Newburyport History – KISS

We’ve had great recountings of events since the days of the Waterside Community in the 17th century.     Unfortunately, when it comes to understanding historic Newburyport in simple terms, we have no "label"       We are "Clipper City" but that would beg us to have clipper ships moored to our docks, hardly a financially feasible thing.          
Which brings me to historians of Newburyport, past and present.      They have been more a curse than a blessing as far as I think.     Historians don’t stand around making commentary or considering the long-lasting impacts of events.       They will talk in great detail about George Washington’s visit, where he stayed, what he said, what home did he sleep in, which home did he party in, etc.    Unfortunately, they won’t dwell on why he was here.        What was his purpose coming all the way to our city?       
No, the problem with historians are they will devote half a paragraph to something that has impacted the city for over two hundred years but will carry on for a dozen pages on Levitical-style geneologies and marriages.     They will not only note that Cushing sneezed on Titcomb Street but will produce charts on other locations where he sneezed!      They may even regail on what doctors he may have visited for his perpetual sneezing, etc.
That is why professional historians are terrible storytellers.      Things that would grab the interest of the listener such as Smuggler Tunnels, Underground Railroads, Privateers, Sailing exploitations with accompanying adventures as well as exploits of abolitionists and great sailing ships and shipwrecks, are coolly mixed in with the mundane like a baby’s concoction of mash potatoes and peas!

The best way to label Newburyport in KISS fashion (keep it simple stupid!) is to break our history down to three era’s.    
The Romantic Era of 1764 to 1864, the Industrial Era of 1865 to 1965 and the Promotional Era that starts in 1966 and mostly hasn’t happened yet.       But  the first two eras are really the crux behind the city.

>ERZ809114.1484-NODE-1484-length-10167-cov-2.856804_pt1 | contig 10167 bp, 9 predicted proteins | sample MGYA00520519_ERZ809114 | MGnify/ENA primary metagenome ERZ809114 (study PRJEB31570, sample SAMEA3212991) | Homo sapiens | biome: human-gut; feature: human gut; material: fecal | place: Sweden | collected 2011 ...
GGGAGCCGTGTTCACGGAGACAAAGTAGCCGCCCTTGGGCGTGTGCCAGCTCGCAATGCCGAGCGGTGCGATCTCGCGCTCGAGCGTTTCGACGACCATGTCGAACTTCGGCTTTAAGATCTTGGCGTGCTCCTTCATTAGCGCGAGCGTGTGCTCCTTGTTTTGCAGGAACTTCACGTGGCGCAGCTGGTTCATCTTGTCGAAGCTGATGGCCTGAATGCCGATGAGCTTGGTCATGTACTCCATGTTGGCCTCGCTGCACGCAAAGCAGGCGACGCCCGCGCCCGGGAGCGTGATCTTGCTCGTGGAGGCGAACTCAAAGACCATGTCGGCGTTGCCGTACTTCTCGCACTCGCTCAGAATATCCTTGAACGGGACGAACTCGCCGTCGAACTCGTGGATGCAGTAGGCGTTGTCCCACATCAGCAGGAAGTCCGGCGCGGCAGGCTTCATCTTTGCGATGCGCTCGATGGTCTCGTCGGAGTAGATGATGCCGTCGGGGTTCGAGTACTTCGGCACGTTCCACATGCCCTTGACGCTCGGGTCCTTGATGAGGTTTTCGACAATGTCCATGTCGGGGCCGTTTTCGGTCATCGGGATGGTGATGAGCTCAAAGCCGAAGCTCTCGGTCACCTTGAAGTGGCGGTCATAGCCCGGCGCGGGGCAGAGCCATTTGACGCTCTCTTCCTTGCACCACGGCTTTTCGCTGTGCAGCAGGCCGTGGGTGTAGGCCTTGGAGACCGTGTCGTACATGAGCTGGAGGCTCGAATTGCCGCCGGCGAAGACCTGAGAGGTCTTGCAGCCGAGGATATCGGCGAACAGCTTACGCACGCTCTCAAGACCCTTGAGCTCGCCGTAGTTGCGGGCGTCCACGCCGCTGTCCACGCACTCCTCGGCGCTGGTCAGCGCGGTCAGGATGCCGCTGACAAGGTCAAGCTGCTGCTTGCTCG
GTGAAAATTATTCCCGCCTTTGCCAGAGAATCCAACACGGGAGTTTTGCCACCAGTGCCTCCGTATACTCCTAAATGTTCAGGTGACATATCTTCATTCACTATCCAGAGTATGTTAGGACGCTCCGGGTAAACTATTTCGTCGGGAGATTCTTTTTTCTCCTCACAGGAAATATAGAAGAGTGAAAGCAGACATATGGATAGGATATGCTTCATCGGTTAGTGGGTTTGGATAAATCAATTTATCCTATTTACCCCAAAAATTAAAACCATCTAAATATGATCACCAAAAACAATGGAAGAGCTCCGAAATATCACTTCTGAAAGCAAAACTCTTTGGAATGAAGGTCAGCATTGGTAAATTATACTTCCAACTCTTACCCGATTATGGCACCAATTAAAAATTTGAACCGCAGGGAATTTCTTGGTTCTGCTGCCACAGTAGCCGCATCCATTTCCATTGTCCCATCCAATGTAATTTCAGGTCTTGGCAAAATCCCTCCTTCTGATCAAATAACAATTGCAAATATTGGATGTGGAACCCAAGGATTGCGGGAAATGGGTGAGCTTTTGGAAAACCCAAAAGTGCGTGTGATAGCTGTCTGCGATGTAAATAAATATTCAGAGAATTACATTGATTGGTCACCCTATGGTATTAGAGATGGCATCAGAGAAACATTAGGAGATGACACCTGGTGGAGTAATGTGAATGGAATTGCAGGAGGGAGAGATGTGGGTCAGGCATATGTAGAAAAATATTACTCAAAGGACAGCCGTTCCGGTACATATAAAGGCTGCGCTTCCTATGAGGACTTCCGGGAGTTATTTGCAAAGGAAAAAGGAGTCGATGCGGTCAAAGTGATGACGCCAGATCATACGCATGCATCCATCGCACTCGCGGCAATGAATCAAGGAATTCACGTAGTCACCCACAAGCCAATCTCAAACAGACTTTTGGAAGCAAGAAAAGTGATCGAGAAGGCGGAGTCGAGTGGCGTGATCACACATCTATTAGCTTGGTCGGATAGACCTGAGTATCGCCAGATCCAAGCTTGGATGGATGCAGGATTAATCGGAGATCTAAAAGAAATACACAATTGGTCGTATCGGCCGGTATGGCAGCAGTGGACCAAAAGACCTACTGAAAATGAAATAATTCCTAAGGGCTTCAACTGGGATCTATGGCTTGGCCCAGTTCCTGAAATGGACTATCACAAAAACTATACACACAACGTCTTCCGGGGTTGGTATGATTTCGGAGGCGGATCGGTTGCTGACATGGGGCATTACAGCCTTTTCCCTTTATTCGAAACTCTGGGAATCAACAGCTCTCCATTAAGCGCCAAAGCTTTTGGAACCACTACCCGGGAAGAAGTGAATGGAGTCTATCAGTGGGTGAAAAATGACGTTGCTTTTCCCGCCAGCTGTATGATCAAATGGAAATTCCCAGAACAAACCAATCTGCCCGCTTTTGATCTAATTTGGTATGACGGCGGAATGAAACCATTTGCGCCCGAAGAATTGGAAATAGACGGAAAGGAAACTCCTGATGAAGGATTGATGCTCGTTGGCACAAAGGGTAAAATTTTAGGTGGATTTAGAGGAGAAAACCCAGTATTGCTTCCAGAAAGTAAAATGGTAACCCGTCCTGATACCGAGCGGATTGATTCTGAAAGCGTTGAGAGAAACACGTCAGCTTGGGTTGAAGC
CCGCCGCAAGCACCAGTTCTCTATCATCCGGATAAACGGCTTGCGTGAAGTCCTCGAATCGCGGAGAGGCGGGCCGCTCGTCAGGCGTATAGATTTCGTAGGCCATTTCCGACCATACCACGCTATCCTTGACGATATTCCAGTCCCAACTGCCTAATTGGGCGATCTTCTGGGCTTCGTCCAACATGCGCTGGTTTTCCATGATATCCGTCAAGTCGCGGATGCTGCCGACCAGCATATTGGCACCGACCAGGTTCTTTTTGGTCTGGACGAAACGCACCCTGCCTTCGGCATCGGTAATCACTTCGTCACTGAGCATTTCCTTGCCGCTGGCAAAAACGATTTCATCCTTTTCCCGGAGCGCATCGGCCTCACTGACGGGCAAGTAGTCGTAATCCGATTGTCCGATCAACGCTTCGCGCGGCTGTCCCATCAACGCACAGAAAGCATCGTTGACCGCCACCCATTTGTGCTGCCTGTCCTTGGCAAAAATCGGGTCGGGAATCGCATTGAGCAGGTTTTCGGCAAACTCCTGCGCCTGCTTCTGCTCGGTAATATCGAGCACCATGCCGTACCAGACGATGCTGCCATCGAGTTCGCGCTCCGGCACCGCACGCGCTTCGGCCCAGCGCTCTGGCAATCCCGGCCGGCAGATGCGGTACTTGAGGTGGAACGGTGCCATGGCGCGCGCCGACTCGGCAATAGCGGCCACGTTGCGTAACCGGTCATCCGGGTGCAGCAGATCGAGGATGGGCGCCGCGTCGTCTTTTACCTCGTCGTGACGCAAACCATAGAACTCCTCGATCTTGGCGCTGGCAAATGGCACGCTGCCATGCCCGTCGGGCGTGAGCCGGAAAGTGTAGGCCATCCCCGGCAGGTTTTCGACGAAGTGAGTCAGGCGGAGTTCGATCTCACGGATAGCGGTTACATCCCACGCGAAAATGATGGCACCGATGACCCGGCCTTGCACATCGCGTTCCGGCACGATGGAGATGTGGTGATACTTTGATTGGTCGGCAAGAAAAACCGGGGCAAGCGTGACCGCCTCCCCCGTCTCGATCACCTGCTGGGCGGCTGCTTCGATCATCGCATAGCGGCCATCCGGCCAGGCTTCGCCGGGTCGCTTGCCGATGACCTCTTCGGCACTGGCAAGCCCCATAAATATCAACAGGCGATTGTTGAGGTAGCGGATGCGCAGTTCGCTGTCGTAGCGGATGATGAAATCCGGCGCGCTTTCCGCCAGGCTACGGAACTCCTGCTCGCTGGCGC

The Romantic Era included the Revolutionary War, the War of 1812 and the Civil War and in between these significant events came abolitionists, adventurers, boat builders, captains, merchants, privateers, sailers; clipper ships and packet ships; Jefferson’s Embargo and the Great Fire of 1811.     It was this time that gave us Federal homes that make the heart skip in wonder and the quiet majesty of the Greek Revival structure.    Fortunes were won and lost and the odd and the wonderful were at every block.
The Industrial Era herald in the paycheck, the work week, the regular paces of life and the assembly line.        It ws the time of small fortunes, small places and small town mentality.       The Romanticism was largely gone and in its place came order and utility and squat ugly buildings.        Many of the Dark Side came from this era.     Is it not surprising their attitudes toward the city reflect this past history?       Newburyport was not the city we know today.  It was more like the Lawrence, Lynn and Haverhill of today; composed of coal storage, belching black smoke of railroads, the steady hum of shoe factories, smoke-stacks, munition plants, smelting facilities and tanneries.      The city largely turned its back on the sea and focused on getting to work on time surrounded by railroads and automobiles.   It was the time of Bossie Gillis and Mayor Graf.
But we lie in the Promotional Era! Everything we do is to promote Newburyport.      We make our industrial park alluring to draw in businesses, we beautify our downtown to draw in tourists, we work diliigently to improve and restore our historic homes to draw in out-of-town buyers.   Our policies and efforts are to make our city more alluring for a growing sphere of notoriety.         Our very economic health is based on promoting.       
Therefore, our community efforts should avoid those things that detract from the allure of Newburyport and concentrate on those things that make us a regional and national signpost, "Come to Newburyport"     The people of the sixties and early seventies decided the Romantic Era would be our ticket to success….and they were right!
-P. Preservationist
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